Padden bill to protect first responders passed by Senate

Today, as the Senate wrapped up its work for the year on Senate-sponsored legislation, it gave its approval to a measure sponsored by Sen. Mike Padden that would make it a crime to interfere with a firefighter or emergency medical services provider in the performance of their duty.

“I was surprised this law is not already on the books,” said Padden, R-Spokane Valley. “Our firefighters and emergency medical service providers are out in the community providing a necessary service and to think someone would interfere with those services is reprehensible.

“As we heard in the public hearing on this bill, there are far too many instances of our firefighters and emergency-service providers being hindered from doing their jobs, or even assaulted while attempting to render care to others. This bill will allow for law enforcement to take direct action to protect our first responders and allow them to safely complete their critical work.”

Senate Bill 5839, the idea for which originated with Rep. Jesse Young, R-Gig Harbor, would create a gross-misdemeanor crime of interfering with a firefighter or emergency medical service provider, if a person knowingly and intentionally prevents or attempts to prevent a firefighter or emergency medical service provider from performing their official duties. The bill defines an emergency medical service provider as an emergency medical technician, first responder, or trained advanced emergency medical technician or paramedic. The definition of firefighter includes a paid or volunteer firefighter or other employee of a fire department, county fire marshal’s office, county fire prevention bureau, regional fire authority or fire protection district.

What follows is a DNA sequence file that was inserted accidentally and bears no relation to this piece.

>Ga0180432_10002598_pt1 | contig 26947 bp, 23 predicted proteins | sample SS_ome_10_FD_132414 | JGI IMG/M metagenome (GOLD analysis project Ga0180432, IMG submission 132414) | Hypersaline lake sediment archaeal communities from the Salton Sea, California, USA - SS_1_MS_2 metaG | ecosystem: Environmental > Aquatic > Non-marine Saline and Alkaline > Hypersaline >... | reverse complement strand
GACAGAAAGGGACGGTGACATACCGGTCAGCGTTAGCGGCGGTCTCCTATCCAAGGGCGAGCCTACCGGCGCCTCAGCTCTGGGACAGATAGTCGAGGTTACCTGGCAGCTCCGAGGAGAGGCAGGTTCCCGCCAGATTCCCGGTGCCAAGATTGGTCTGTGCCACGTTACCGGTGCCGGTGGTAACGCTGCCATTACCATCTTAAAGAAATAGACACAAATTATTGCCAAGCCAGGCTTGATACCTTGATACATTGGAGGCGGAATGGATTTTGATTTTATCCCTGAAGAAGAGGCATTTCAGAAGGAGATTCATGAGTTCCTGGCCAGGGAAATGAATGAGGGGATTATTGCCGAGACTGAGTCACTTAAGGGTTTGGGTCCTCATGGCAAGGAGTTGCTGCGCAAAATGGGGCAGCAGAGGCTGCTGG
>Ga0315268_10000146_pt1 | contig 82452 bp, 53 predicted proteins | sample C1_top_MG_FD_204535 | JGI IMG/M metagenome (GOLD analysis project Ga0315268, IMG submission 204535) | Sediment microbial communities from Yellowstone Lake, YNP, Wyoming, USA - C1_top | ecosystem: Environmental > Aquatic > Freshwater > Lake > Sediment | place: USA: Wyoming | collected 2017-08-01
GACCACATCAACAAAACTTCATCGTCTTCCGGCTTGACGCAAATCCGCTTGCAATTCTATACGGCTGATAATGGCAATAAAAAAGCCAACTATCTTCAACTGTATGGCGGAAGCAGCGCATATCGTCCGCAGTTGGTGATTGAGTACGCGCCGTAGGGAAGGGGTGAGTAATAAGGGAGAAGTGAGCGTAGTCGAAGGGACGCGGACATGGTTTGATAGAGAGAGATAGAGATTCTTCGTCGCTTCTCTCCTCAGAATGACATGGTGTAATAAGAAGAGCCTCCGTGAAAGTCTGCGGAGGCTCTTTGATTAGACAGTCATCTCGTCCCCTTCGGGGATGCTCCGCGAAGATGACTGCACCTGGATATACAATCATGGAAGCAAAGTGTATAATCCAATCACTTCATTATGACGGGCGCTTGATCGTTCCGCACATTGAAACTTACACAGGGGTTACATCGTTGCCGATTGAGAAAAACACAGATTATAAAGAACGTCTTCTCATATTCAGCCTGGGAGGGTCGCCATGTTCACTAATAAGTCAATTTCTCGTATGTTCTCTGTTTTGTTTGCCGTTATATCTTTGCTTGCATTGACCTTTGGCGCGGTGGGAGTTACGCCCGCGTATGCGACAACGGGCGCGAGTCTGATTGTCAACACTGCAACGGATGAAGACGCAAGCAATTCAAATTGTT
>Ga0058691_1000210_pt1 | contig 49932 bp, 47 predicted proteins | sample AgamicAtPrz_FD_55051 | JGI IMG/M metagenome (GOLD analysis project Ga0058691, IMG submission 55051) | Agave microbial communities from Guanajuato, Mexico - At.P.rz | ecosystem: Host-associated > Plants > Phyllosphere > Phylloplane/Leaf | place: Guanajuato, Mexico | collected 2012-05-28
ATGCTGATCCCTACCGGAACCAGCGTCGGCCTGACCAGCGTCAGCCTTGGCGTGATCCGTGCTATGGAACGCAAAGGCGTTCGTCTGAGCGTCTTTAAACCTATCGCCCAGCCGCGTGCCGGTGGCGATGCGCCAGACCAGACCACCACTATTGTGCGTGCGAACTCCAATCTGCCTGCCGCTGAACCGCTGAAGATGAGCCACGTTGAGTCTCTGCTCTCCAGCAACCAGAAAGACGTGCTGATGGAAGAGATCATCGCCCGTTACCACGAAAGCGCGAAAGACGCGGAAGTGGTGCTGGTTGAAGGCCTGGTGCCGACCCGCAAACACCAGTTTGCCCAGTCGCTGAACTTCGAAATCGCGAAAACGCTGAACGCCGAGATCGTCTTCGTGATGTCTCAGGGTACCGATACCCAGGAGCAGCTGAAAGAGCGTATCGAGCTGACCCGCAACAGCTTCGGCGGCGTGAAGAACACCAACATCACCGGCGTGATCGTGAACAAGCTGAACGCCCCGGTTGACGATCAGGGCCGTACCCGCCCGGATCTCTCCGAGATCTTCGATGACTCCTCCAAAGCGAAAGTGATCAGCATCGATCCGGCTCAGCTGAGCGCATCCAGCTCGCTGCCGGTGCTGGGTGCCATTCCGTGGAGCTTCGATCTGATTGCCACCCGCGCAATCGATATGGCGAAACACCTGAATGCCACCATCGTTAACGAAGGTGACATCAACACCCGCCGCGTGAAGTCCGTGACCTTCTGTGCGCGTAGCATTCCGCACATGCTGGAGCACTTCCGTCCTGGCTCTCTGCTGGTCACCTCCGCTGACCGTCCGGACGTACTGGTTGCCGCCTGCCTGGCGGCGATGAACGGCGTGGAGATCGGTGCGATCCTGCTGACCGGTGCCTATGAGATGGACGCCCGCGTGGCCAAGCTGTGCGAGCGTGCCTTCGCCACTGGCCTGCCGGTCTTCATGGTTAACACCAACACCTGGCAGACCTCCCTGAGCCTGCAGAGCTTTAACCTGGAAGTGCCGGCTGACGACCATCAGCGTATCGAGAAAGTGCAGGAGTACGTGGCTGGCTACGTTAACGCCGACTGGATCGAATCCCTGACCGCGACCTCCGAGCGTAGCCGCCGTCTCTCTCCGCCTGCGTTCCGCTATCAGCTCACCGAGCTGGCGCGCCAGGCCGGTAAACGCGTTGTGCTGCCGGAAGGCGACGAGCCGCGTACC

If approved by the House and not vetoed by the governor, the bill would cause those convicted of the new crime to face up to 364 days in jail and/or a fine of not more than $5,000.

“Today’s near-unanimous vote sends a strong message that we will protect our first responders,” said Padden. “If you see paramedics trying to save a life or firefighters trying to put out flames, get out of the way, or get arrested.

“Let these heroes and public servants do their job!”

SB 5839, which passed the Senate 48-1, now goes to the House of Representatives for its consideration.